Eurozone inflation slowed to a 14-month low in February on food and energy prices, flash data from Eurostat showed Wednesday.
Inflation eased to 1.2 percent from 1.3 percent in January. This was the third consecutive slowdown and the weakest since December 2012, when prices gained 1.1 percent. Nonetheless, the rate came in line with expectations.
Inflation continues to stay below the European Central Bank’s target of ‘below, but close to 2 percent’.
Core inflation that excludes energy, food, alcohol and tobacco, held steady at 1 percent in February. Final data is due on March 16.
February’s decline in headline inflation does not change the assessment that the ECB will drop the easing bias from its forward guidance at its meeting on March 8, Jack Allen, an economist at Capital Economics, said.
But with core inflation still weak and likely to rise only slowly, interest rate hikes are likely to be a long way off, the economist added.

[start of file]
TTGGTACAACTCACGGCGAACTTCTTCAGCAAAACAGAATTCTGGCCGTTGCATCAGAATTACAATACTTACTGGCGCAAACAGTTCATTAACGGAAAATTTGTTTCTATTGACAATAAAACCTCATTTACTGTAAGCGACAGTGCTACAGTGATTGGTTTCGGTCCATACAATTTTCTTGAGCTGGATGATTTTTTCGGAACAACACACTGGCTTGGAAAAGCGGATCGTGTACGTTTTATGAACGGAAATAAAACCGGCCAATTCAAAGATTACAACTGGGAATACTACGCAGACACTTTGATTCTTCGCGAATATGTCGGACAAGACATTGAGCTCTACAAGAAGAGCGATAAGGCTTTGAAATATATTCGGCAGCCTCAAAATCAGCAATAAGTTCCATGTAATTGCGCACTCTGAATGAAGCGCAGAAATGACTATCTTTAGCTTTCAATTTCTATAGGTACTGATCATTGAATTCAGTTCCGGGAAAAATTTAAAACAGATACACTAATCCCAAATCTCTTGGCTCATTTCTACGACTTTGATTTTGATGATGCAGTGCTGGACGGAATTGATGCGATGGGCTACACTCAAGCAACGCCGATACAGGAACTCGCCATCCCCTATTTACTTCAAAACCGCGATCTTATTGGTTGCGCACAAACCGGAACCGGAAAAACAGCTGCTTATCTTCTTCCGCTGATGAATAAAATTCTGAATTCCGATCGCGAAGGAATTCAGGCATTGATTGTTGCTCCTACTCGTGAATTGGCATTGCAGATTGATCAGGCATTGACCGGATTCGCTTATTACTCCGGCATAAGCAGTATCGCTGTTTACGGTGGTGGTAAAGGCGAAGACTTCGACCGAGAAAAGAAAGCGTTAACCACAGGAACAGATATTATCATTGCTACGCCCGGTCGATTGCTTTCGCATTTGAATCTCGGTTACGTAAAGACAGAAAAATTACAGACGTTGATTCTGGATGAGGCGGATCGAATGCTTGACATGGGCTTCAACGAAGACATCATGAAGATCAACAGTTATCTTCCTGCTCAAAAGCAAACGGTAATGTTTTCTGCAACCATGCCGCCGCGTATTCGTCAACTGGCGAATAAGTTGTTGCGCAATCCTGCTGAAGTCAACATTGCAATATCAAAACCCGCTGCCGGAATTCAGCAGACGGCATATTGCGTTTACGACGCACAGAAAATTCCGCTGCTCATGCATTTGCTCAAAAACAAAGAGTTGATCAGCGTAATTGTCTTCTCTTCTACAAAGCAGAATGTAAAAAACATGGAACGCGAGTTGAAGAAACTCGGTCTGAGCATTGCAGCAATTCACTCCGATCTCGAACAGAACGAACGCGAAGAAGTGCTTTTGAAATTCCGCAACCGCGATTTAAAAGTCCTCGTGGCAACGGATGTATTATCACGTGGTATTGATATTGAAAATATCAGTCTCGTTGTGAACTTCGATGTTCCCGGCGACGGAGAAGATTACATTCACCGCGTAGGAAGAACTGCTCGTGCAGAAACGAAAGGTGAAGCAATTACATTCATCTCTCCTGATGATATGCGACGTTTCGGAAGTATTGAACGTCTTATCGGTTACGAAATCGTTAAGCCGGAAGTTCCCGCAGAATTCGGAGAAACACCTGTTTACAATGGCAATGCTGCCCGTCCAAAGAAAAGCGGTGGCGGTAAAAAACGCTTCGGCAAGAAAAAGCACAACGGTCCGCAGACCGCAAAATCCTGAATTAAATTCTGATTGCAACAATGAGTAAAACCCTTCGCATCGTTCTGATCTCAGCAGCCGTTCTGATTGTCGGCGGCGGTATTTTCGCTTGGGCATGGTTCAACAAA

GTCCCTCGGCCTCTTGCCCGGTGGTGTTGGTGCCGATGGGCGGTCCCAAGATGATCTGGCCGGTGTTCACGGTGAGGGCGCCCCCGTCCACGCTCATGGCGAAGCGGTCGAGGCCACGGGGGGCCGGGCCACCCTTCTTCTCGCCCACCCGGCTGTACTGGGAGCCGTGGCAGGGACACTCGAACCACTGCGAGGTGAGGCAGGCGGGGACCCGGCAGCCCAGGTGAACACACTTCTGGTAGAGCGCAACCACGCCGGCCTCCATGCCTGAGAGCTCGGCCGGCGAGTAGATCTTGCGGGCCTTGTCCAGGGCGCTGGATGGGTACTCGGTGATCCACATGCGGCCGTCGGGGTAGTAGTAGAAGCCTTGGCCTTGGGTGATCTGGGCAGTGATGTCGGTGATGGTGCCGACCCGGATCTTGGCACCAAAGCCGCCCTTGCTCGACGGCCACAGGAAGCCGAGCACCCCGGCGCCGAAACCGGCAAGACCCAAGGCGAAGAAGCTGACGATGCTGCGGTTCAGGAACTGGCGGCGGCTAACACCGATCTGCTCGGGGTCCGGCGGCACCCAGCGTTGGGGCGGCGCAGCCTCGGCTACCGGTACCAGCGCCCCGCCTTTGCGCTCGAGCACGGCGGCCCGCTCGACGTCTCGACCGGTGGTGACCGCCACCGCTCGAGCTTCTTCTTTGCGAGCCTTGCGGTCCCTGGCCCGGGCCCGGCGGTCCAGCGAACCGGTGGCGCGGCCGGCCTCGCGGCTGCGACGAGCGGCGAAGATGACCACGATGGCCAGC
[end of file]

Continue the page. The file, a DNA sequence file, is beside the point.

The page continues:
Bert Colijn, an ING economist said, with inflation dropping to 1.2 percent and core inflation steady at 1 percent, expectations of a quick return of inflation seem exaggerated for the Eurozone, making a cautious ECB next week very likely.
Among major euro area economies, Germany’s inflation fell to 1.2 percent in February, the lowest since late 2016, from 1.4 percent a month ago.
Similarly, France’s harmonized inflation weakened to 1.3 percent from 1.5 percent in January. At the same time, Italy’s inflation dropped markedly to 0.7 percent from 1.2 percent.
On the other hand, Spain’s inflation accelerated to 1.2 percent from 0.7 percent a month ago.